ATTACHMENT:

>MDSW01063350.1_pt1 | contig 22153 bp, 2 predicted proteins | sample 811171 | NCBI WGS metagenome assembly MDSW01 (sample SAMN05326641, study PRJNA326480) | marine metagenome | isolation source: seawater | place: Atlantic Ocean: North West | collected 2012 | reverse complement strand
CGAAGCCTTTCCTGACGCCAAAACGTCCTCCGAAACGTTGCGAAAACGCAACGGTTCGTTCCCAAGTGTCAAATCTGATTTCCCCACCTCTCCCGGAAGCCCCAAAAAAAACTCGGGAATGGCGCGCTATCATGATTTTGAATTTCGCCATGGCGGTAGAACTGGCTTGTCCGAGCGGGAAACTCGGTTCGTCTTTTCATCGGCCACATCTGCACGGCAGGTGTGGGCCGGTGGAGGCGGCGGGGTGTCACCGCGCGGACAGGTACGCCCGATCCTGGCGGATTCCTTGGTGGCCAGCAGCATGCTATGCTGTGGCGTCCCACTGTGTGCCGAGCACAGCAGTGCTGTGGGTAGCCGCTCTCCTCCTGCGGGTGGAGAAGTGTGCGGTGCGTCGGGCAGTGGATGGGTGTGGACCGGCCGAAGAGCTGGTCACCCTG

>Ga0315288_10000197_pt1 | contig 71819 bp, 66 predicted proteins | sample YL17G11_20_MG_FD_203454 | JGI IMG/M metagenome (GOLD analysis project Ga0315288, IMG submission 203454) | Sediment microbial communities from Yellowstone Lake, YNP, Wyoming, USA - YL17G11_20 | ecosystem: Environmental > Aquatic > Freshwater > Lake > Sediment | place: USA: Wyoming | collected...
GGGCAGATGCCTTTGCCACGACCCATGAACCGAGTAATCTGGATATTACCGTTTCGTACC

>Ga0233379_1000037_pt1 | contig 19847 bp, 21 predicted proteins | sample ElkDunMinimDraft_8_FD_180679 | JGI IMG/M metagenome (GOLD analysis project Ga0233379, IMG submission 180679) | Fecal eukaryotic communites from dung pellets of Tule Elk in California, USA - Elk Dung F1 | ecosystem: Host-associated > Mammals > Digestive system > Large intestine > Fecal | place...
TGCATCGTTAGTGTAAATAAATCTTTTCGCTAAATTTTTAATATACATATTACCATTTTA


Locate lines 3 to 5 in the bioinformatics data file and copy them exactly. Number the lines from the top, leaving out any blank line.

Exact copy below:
>Ga0315288_10000197_pt1 | contig 71819 bp, 66 predicted proteins | sample YL17G11_20_MG_FD_203454 | JGI IMG/M metagenome (GOLD analysis project Ga0315288, IMG submission 203454) | Sediment microbial communities from Yellowstone Lake, YNP, Wyoming, USA - YL17G11_20 | ecosystem: Environmental > Aquatic > Freshwater > Lake > Sediment | place: USA: Wyoming | collected...
GGGCAGATGCCTTTGCCACGACCCATGAACCGAGTAATCTGGATATTACCGTTTCGTACC

>Ga0233379_1000037_pt1 | contig 19847 bp, 21 predicted proteins | sample ElkDunMinimDraft_8_FD_180679 | JGI IMG/M metagenome (GOLD analysis project Ga0233379, IMG submission 180679) | Fecal eukaryotic communites from dung pellets of Tule Elk in California, USA - Elk Dung F1 | ecosystem: Host-associated > Mammals > Digestive system > Large intestine > Fecal | place...